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Behavioral Learning Theory and Associated Therapies

Matthew D. Jacofsky, Psy.D., Melanie T. Santos, Psy.D., Sony Khemlani-Patel, Ph.D. & Fugen Neziroglu, Ph.D. of the Bio Behavioral Institute, edited by C.E. Zupanick, Psy.D. and Mark Dombeck, Ph.D.

As the name implies, behavioral learning theory concerns itself with the way behaviors are learned, and subsequently "unlearned." Since the word "learning" is often used throughout this article, it is important to understand what psychologists mean by this term. According to behavioral psychologists, "learning" is indicated by a relatively permanent change in behavior or knowledge, as a result of a "learning" experience. Thus, "learning" is not limited to the most common usage of the word referencing academic learning (school). In psychological terms, learning can occur without any intention to learn, and without a conscious awareness that something has been learned. Any change in behavior suggests the person has learned a new response to a particular situation. The term will become clearer as we examine the two primary ways that organisms learn: classical conditioning and operant conditioning.

Classical Conditioning

Classical conditioning was the first type of learning behavior to be demonstrated a laboratory setting. Under ordinary circumstances, certain types of environmental stimuli will produce a reflexive, behavioral response. For instance, if a puff of smoke is blown toward your face, your behavioral response is to blink your eyes. You never have to "learn" to blink your eyes. It is just an automatic reflex. Therefore, in classical conditioning terminology, an unconditioned stimulus, or UCS (e.g., smoke) spontaneously produces a physiologic, reflexive unconditioned response or UCR (e.g., an eye blink). Thus, without training, a puff of smoke (unconditioned stimulus; UCS) causes one to reflexively blink (unconditioned response; UCR).

Classical conditioning demonstrated that people can be trained to produce these same reflexive, responses to a neutral stimulus, called a "conditioned stimulus" or CS. The CS is a stimulus that would not ordinarily cause the reflexive response. This learning occurs through a process called paired association. A reflexive behavioral response can be elicited by pairing an unconditioned stimulus (UCS) with a conditioned stimulus (CS). Thus, when a UCS and a CS repeatedly occur together, they form a paired association.

With training, a person will reflexively blink to a neutral stimulus, such as bell, when repeatedly paired with a puff of smoke. Obviously, the sound of a bell does not ordinarily cause someone to reflexively blink their eyes. However, if the bell (CS) is paired numerous times with a puff of smoke (UCS), then eventually the bell alone will cause someone to blink their eyes. This will occur even though smoke is no longer presented. Through paired association, the person has learned that the sound of the bell is synonymous with smoke. Therefore, they reflexively blink. Here is a diagram of the process. Note that once the unconditioned response (UCR) becomes conditioned (learned), it is then called a conditioned response (CR). Thus, prior to conditioning an eye blink is the UCR, but after conditioning, the eye blink becomes the CR.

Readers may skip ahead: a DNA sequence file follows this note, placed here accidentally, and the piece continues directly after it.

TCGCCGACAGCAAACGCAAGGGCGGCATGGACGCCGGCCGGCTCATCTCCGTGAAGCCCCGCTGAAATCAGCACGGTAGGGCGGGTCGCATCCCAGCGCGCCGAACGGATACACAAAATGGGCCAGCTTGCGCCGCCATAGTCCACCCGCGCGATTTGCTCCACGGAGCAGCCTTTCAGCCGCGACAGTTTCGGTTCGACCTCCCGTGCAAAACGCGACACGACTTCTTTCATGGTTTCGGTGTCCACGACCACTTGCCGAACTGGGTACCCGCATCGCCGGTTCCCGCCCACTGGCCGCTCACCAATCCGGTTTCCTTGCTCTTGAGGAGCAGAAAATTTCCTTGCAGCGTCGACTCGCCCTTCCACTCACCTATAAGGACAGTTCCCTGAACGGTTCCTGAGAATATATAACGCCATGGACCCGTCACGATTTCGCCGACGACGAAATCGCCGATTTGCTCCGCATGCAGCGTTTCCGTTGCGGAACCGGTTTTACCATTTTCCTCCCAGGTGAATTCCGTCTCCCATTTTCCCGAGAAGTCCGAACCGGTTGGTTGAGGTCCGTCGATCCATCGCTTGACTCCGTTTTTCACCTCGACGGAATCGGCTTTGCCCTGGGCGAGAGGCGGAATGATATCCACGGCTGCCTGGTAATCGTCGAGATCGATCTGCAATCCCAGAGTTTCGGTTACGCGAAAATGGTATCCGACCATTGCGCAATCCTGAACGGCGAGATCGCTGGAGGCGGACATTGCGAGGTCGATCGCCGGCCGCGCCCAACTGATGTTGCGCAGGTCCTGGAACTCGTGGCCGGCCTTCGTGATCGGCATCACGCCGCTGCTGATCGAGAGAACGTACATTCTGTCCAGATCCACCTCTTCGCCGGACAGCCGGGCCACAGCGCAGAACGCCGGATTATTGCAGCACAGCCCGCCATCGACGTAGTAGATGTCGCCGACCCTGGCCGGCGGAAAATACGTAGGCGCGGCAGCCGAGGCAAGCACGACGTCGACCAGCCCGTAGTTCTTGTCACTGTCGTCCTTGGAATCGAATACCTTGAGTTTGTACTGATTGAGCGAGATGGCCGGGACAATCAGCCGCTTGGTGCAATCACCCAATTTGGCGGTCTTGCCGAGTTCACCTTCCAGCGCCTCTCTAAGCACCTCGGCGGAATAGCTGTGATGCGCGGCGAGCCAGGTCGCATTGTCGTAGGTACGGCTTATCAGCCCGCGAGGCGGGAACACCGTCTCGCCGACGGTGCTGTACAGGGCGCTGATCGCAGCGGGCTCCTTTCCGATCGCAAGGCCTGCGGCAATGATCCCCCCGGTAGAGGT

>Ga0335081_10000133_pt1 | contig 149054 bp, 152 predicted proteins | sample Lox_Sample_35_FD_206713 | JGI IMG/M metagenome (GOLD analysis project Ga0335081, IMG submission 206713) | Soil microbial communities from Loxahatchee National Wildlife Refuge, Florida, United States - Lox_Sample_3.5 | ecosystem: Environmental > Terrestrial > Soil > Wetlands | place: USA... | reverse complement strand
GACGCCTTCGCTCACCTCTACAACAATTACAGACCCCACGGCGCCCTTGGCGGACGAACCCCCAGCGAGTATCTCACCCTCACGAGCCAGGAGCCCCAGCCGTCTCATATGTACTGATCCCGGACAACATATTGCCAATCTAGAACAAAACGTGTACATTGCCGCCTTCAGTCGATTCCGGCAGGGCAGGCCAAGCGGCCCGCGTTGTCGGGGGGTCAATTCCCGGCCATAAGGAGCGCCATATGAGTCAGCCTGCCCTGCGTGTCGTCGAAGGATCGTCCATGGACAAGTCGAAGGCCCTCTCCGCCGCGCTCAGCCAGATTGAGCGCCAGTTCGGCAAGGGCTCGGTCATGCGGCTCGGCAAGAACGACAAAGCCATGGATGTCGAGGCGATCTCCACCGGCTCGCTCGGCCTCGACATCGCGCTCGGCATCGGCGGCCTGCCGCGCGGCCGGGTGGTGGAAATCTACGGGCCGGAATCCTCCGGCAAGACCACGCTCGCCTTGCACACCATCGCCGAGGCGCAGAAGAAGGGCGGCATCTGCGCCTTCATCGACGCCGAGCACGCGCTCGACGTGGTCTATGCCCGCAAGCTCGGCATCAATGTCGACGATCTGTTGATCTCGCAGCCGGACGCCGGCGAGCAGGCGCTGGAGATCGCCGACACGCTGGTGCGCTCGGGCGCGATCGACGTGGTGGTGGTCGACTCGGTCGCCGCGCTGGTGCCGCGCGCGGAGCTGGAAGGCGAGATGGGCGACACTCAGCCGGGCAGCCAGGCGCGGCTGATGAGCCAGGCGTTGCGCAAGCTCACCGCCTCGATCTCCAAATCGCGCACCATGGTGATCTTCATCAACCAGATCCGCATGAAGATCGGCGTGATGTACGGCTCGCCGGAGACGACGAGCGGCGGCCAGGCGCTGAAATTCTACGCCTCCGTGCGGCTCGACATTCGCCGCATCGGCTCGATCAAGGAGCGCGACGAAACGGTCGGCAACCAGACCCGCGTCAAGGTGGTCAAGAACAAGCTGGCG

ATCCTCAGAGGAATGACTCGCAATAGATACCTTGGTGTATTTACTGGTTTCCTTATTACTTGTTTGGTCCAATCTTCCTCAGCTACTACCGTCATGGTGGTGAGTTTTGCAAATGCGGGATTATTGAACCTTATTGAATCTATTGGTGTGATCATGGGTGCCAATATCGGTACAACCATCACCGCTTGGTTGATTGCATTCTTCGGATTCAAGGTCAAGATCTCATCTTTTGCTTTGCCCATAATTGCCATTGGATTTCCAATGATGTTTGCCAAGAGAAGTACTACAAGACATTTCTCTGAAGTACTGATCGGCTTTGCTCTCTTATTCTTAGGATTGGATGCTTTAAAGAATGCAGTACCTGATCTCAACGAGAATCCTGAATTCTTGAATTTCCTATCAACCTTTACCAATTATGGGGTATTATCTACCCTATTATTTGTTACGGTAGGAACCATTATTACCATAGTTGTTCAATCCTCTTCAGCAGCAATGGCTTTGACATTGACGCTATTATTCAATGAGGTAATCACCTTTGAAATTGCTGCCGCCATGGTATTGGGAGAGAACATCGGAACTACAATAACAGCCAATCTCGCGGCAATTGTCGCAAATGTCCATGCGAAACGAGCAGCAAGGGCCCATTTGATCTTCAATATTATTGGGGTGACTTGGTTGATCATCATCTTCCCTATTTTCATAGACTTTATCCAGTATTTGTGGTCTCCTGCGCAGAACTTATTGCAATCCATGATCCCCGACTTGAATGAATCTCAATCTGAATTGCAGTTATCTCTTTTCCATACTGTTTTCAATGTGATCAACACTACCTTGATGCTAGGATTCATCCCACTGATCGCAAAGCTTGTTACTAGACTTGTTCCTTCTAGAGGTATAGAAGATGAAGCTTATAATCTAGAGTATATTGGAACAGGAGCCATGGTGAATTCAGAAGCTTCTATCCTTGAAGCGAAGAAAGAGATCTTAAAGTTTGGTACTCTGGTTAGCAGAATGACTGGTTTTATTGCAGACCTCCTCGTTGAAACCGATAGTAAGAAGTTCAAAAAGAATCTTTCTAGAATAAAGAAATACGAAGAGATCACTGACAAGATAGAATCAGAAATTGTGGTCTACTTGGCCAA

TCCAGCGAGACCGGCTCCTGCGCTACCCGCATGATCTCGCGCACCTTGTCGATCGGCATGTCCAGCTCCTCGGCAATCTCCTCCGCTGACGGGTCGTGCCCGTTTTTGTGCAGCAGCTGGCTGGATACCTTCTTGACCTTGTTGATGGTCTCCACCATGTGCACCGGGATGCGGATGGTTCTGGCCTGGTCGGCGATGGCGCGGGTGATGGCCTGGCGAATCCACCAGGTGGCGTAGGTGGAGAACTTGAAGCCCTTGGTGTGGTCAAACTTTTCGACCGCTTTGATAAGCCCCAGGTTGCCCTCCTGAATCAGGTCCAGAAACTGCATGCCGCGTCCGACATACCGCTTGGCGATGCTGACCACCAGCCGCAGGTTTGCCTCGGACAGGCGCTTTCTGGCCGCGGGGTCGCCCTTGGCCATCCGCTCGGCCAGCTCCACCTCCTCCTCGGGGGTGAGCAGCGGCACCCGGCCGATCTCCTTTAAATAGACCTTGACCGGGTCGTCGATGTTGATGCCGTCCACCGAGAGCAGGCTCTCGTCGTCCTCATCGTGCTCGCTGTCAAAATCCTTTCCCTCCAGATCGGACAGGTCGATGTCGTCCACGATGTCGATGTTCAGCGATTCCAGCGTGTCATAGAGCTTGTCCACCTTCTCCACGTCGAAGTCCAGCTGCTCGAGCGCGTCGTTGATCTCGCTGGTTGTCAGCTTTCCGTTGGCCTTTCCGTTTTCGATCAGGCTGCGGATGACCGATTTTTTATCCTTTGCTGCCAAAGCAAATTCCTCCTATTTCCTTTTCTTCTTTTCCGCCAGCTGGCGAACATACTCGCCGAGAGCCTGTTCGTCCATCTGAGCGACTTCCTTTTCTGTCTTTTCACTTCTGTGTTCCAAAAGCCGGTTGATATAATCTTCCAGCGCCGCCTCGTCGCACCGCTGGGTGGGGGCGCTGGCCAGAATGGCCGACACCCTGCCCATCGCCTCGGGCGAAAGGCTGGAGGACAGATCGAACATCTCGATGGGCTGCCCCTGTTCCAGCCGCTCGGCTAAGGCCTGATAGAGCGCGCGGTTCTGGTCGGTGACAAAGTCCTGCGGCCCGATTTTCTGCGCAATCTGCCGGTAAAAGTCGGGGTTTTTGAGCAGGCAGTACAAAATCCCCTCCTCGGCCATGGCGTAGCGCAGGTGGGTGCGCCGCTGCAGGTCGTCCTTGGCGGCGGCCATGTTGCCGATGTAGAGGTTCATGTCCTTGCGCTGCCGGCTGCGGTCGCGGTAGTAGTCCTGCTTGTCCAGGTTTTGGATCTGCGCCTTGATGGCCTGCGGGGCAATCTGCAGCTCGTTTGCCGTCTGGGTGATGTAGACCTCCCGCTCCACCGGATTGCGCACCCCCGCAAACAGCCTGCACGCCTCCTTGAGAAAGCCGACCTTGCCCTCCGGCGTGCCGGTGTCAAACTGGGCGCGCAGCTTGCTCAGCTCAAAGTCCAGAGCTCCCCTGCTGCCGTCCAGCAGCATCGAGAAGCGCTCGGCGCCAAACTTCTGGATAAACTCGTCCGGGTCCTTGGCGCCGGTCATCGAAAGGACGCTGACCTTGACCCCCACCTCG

BEFORE CONDITIONING

Puff of smoke-->eye blink UCS-->UCR

CONDITIONING

Bell + puff of smoke-->eye blink CS + UCS-->UCR

AFTER CONDITIONING

Bel-->CR

According to classical learning theory, anxiety disorders may be learned via paired association. A scientist in the 1920's, named John B. Watson, demonstrated this with his famous "Little Albert" experiment. Watson demonstrated that humans can learn to be afraid of neutral objects through the process of classical conditioning. Watson and his assistant, Rosalie Rayner, presented Little Albert (an 11-month-old baby) with a white rat. Initially, Albert was not afraid of the rat. In fact, he reached out to touch it. Then they struck a steel bar right behind Albert every time they presented him with the rat. The loud noise frightened Albert and he began to cry. A week later, they presented Albert the rat alone, and he attempted to stay away from it. Watson and Rayner later demonstrated that Albert also reacted the same way to similar, white, furry objects (a fur coat, a rabbit, and a Santa Claus mask). Thus, the fear had generalized to other similar objects. It is important to bear in mind these experiments were conducted in the 1920s. It is quite unlikely they would be permitted by today's standards of ethical research.

Here is a diagram of this process:

BEFORE CONDITIONING

Loud noise-->fear UCS-->UCR

CONDITIONING

White rat + loud noise-->fear CS + UCS-->UCR

AFTER CONDITIONING

White rat alone -' fear CS-->CR

Classical conditioning provides important insight into the process by which humans may develop a fearful response to previously neutral objects and neutral situations. Classical conditioning also demonstrates how the fear response generalizes to similar and related stimuli. Imagine a child walks by a Golden Retriever dog at a park who barks loudly at her. As a result, she becomes fearful of not only Golden Retrievers, but also all dogs (similar stimuli), parks with dogs in it (related stimuli), as well as large brown furry animals (similar and related stimuli). This is the process of "generalization."

Now let us review another type of behavioral learning called "operant conditioning." These principles are a bit more familiar since we encounter them in our daily lives.